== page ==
For Cath, the question is: Can she do this? Can she make it without Wren holding her hand? Is she ready to start living her own life? Writing her own stories?
And does she even want to move on if it means leaving Simon Snow behind?
My take: Unfortunately…I HATED this book. I thought Cath was insufferably sheltered and hated the fanfiction parts of the book, which made up for about half of it. I just found Cath so annoying and was irritated at her inability to put herself out there when it didn’t seem like she had much compelling reason to be that way other than having a sheltered upbringing. This book just struck me as out of touch at the time.
Pretty Girl-13 is a disturbing and powerful psychological thriller about a girl who must piece together the story of her kidnapping and captivity and then piece together her own identity.
When thirteen-year-old Angela Gracie Chapman looks in the mirror, someone else looks back–a thin, pale stranger, a sixteen-year-old with haunted eyes. Angie has no memory of the past three years, years in which she was lost to the authorities, lost to her family and friends, lost even to herself. Where has she been, who has been living her life, and what is hiding behind the terrible blankness? There are secrets you can’t even tell yourself.
With a tremendous amount of courage and support from unexpected friends, Angie embarks on a journey into the darkest corners of her mind. As she unearths more and more about her past, she discovers a terrifying secret and must decide: when you remember things you wish you could forget, do you destroy the people responsible, or is there another way to feel whole again?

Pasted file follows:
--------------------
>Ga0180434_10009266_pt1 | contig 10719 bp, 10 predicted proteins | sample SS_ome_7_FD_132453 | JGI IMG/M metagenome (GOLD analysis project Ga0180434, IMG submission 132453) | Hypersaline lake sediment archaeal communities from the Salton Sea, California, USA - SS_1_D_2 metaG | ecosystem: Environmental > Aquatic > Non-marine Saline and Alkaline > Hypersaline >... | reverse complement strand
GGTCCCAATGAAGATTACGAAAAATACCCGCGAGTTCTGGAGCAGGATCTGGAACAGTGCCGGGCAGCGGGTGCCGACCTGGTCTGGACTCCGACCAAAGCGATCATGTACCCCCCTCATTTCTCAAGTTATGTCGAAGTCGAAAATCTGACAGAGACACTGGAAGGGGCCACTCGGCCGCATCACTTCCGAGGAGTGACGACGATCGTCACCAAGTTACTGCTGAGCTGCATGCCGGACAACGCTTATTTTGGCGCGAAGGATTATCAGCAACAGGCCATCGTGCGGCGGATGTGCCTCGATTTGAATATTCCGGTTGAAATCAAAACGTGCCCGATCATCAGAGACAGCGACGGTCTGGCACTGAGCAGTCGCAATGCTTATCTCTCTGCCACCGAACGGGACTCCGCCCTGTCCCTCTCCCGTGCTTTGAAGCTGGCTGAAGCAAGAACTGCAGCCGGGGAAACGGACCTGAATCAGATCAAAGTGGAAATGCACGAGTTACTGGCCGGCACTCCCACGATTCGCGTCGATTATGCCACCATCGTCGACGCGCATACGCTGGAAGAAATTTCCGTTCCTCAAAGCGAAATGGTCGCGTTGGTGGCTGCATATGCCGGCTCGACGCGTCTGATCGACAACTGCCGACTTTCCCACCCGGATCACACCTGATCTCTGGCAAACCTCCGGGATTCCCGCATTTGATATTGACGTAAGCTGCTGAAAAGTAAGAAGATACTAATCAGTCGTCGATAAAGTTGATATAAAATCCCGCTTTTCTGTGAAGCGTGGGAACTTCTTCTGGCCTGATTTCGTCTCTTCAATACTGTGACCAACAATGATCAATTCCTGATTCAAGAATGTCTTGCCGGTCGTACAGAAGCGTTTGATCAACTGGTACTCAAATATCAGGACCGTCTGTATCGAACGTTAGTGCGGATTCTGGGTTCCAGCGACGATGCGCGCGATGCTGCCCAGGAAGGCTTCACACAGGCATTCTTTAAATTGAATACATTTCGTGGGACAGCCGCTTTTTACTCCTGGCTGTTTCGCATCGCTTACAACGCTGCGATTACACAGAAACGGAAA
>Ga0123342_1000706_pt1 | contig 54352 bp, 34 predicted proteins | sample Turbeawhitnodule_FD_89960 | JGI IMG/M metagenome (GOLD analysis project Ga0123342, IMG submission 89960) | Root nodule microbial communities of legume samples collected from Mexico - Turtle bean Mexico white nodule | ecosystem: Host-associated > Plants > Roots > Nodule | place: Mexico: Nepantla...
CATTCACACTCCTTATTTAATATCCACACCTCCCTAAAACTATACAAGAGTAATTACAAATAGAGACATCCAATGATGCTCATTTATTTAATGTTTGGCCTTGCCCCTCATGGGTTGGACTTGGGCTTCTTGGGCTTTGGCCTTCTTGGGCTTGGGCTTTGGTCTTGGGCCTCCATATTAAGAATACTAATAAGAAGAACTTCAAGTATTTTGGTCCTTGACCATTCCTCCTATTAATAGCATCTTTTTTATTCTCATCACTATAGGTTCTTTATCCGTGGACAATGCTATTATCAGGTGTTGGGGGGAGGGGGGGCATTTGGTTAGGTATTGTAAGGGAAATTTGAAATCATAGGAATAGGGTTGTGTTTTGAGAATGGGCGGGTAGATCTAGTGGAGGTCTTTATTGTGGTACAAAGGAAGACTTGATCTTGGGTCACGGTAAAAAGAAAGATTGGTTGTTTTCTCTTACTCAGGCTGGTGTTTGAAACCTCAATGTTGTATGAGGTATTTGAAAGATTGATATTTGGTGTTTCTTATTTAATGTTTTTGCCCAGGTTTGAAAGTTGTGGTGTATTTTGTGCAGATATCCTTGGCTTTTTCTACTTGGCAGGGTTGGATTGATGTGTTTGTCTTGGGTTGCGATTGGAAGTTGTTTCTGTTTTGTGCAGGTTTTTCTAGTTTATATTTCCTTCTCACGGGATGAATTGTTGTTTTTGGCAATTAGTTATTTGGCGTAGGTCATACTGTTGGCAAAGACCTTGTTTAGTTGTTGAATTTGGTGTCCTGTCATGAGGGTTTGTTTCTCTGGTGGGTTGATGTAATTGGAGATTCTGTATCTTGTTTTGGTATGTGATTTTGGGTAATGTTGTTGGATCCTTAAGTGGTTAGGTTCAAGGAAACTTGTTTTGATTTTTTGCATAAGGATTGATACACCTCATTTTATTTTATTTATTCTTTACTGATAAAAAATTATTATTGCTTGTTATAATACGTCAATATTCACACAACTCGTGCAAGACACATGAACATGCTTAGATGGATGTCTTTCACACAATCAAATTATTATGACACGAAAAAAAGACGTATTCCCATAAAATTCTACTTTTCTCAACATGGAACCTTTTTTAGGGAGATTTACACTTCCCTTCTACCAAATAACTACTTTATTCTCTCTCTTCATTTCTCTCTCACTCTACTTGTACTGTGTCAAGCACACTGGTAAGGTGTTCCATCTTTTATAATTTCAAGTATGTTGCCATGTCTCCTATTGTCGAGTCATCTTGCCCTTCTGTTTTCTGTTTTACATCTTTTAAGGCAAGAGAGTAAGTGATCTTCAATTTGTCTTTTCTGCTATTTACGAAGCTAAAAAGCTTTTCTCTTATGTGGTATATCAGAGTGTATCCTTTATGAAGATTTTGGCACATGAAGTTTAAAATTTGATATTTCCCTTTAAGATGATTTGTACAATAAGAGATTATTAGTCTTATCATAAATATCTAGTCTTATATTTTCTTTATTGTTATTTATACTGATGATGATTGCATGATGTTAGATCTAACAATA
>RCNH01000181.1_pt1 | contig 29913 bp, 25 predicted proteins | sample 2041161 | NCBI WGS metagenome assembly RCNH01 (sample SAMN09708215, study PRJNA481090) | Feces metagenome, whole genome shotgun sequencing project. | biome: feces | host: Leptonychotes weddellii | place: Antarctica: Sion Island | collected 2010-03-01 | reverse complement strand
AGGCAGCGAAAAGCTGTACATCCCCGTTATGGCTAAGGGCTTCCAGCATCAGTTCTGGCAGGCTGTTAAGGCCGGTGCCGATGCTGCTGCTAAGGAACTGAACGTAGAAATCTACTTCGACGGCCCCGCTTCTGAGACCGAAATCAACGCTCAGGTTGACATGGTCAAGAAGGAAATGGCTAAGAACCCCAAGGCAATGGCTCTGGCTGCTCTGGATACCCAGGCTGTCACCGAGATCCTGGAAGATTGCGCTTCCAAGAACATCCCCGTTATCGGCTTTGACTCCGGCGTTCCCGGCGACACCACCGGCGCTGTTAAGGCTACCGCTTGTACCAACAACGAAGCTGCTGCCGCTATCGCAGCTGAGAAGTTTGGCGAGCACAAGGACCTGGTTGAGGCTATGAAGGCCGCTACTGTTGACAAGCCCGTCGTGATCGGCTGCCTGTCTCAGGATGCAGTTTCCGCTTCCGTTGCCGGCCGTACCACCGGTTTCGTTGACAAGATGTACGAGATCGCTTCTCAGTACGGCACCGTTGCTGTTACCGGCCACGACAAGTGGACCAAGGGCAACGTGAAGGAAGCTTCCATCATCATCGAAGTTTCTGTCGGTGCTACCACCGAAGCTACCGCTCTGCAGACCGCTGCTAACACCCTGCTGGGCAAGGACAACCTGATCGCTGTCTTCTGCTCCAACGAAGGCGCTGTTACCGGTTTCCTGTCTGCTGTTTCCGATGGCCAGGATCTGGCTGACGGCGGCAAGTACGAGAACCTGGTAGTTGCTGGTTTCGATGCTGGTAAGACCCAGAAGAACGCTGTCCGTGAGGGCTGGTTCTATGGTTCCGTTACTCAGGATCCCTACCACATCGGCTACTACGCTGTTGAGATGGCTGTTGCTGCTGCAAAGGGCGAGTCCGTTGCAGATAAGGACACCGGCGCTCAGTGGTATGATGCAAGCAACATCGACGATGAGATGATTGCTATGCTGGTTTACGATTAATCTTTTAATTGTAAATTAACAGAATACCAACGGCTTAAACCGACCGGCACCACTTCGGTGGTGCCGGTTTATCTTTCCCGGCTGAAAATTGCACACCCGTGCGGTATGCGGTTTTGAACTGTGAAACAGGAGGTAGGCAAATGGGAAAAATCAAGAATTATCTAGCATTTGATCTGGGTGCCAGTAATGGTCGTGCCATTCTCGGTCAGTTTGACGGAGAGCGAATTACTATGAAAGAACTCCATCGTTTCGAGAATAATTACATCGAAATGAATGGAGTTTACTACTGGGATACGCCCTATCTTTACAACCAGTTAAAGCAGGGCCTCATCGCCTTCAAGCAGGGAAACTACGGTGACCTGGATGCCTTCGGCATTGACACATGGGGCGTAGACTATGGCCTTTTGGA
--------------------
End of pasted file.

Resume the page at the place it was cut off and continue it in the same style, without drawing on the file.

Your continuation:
My take: I LOVED this book. It was dark and harrowing and disturbing and super suspenseful. Serious TW for rape, sexual assault, and general trauma since it’s about a girl who comes back after being kidnapped a few years prior.
A forbidden romance.
A deadly plague.
Earth’s fate hinges on one girl . . .
CINDER, a gifted mechanic in New Beijing, is also a cyborg. She’s reviled by her stepmother and blamed for her stepsister’s sudden illness. But when her life becomes entwined with the handsome Prince Kai’s, she finds herself at the centre of a violent struggle between the desires of an evil queen – and a dangerous temptation.
Cinder is caught between duty and freedom, loyalty and betrayal. Now she must uncover secrets about her mysterious past in order to protect Earth’s future.
My take: I didn’t love CINDER, but I did love the sequel, SCARLET. I was a bit underwhelmed by CRESS and WINTER was just so long that I ended up giving up on the Lunar Chronicles.
Anna is looking forward to her senior year in Atlanta, where she has a great job, a loyal best friend, and a crush on the verge of becoming more. Which is why she is less than thrilled about being shipped off to boarding school in Paris–until she meets Étienne St. Clair. Smart, charming, beautiful, Étienne has it all…including a serious girlfriend.